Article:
Another reason for the drive to greater autonomy is that direct radio control of so many unmanned aircraft is starting to strain the capacity of military communications systems. “The unmanned systems community must wean itself from the telecommunication bandwidth,” states the unmanned systems road map that DOD released at the end of 2007. “Autonomy will certainly be required in order to accomplish this goal.”
Weapons and teaming
Even though more UAVs are carrying weapons, surveillance and reconnaissance remain their primary missions, Weatherington said. In the chain of military decision-making and action, UAVs are part of the process of “find, fix and finish, where ‘finish’ is typically the weapons piece, and ‘fix’ is identifying the individual or activity and monitoring it for as long as it takes to figure out how you want to finish.”
The reason Predators were armed in the first place, back in 2001, was that their operators complained of spotting high-value targets, only to watch them escape because of the time it took to call in an air strike. Those stories started accumulating during operations in Bosnia and culminated with missed opportunities to kill Osama bin Laden before the 2001 terrorist attacks. By the time of the U.S. invasion of Afghanistan, the arguments against arming UAVs had been brushed aside.
Still, with the exception of the Navy unmanned combat air system prototype, UAVs are not being designed with the kind of performance characteristics associated with fighter jets. The most combat-oriented craft fielded to date, the Reaper, has a turboprop engine, and smaller models are propeller planes powered by gasoline, diesel or electric engines. These designs are optimized less for speed than the ability to loiter over a potential target and study it for an extended time. That’s one reason it still makes sense to leave some UAVs unarmed, “because we tend to take a pretty severe performance hit from arming these systems,” Weatherington said.
He said arming UAVs makes the most sense "in scenarios where the unmanned aircraft is typically operating by itself and the potential targets are not observed for long periods of time. Then, it gives us a significant ability to strike very rapidly.”
This combat method is evolving with the addition of smaller, lighter, more precise weapons that can hit a target with a minimal potential for collateral damage, Weatherington said. The Predators were initially armed with Hellfire missiles, but not every situation calls for that kind of firepower, he said.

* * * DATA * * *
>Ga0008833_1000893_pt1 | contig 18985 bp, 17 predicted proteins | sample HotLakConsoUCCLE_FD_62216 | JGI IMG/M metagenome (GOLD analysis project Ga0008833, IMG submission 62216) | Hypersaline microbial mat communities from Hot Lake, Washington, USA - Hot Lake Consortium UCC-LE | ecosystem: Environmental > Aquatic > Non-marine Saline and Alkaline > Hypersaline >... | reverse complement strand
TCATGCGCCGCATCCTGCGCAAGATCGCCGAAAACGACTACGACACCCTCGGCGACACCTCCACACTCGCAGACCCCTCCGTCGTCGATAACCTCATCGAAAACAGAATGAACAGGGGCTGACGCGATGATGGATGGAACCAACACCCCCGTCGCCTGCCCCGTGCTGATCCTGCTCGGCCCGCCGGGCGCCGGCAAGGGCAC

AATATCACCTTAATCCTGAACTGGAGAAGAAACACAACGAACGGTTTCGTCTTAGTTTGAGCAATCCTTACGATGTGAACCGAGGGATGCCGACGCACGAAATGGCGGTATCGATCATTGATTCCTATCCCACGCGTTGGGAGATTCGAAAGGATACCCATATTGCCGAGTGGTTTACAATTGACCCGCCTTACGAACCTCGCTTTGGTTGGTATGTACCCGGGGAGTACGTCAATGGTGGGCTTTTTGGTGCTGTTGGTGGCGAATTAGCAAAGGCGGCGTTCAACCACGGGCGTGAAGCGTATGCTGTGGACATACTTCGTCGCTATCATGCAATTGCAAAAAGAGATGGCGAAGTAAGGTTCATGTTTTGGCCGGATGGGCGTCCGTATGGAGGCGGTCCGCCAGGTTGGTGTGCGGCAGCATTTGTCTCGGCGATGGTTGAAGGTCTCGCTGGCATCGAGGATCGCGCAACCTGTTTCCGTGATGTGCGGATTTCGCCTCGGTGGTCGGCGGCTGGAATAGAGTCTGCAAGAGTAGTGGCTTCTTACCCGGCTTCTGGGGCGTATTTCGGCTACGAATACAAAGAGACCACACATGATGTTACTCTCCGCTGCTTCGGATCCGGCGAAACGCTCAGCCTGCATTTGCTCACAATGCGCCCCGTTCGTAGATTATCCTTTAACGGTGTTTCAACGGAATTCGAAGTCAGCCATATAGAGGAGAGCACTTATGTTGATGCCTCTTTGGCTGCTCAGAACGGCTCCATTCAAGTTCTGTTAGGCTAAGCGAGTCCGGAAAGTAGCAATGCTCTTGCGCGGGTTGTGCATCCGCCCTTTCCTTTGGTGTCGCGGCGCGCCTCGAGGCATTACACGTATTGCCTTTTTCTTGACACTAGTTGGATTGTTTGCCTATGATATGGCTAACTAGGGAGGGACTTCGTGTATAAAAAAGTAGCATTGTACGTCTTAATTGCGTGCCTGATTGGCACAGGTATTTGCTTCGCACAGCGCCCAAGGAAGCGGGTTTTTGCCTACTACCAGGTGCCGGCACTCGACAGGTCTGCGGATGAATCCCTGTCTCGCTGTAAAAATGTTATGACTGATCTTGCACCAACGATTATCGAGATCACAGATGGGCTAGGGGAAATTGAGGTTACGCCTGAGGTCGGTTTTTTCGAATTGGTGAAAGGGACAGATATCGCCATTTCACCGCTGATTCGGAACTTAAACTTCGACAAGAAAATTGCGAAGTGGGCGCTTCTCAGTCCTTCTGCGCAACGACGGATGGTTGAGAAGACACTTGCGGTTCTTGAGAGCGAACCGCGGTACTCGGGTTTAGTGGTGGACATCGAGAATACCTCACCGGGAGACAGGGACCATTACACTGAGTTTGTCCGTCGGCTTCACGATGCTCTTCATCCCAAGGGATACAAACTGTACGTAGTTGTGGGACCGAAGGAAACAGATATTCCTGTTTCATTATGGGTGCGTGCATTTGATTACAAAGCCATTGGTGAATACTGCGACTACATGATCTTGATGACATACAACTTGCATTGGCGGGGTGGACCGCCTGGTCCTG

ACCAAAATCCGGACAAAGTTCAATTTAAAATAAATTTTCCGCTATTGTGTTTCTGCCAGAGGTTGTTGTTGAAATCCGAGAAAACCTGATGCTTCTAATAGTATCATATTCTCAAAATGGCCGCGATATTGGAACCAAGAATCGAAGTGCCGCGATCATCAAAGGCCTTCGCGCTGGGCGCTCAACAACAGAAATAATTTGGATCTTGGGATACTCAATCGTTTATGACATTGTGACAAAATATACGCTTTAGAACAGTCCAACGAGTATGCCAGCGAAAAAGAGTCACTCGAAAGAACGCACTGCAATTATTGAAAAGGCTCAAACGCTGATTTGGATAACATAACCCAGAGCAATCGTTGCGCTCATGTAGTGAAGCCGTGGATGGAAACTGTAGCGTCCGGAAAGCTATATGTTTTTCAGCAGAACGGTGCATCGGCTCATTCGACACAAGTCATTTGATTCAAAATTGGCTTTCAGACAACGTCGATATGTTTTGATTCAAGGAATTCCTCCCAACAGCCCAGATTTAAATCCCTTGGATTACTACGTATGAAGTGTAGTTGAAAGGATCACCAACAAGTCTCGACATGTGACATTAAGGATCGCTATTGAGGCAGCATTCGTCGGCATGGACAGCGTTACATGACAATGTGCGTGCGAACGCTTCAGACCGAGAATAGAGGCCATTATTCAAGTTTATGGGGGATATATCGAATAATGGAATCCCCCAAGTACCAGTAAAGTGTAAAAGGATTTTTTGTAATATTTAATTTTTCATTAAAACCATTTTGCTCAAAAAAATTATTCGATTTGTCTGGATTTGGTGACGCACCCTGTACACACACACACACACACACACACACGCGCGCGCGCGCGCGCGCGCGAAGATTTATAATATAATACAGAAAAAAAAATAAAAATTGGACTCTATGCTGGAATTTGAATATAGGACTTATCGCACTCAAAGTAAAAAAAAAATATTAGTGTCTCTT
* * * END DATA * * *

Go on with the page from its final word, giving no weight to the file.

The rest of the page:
Another approach is to leave UAVs unarmed but team them more closely with manned aircraft. For example, the Army is equipping the Shadow to do reconnaissance and laser-target identification in coordination with Apache helicopters. “The Shadow can pump video into the back seat of an Apache, so that the Shadow does the find-and-fix piece,” Weatherington said. “The Apache can then do that finish piece better than a Predator can.”
A whole formation of UAVs could spread out ahead of an Apache “like a bunch of hunting dogs out in front of the hunter,” said the Army’s Owings. The Apache crew will be able to watch video and take target designation from the UAVs, which will also include Sky Warriors as they are deployed in greater numbers. "In the future, we will also be doing limited command and control so that the Apache will be able to not only fire his own weapons but also launch Warrior weapons that might be 50 or 100 miles from where he is,” Owings said.
Although the Army has only started deploying equipment and training personnel for this mode of operations, it plans to train some Apache crews in every brigade. Initial tests have shown that Apache crews can be considerably more effective and lethal with this assistance from unmanned craft, Owings said.
“There are many ways to force multiply by using UAS as an augmentation to the manned fleet,” Mathewson said. The Air Force is exploring the possibility of flying mixed manned and unmanned formations, so that an F-22 might go into battle with a team of UAV wingmen carrying additional weapons, he said.
Owings said he isn't sure whether it makes sense to develop a UAV capable of a one-on-one dogfight with another manned or unmanned. For the conflicts in Iraq and Afghanistan, air-to-air combat isn’t a factor. Meanwhile, UAVs might start to take over other tasks, such as cargo, airborne refueling and even Airborne Warning and Control System-type warning and control, Mathewson said. “There is no mission that’s off the table.”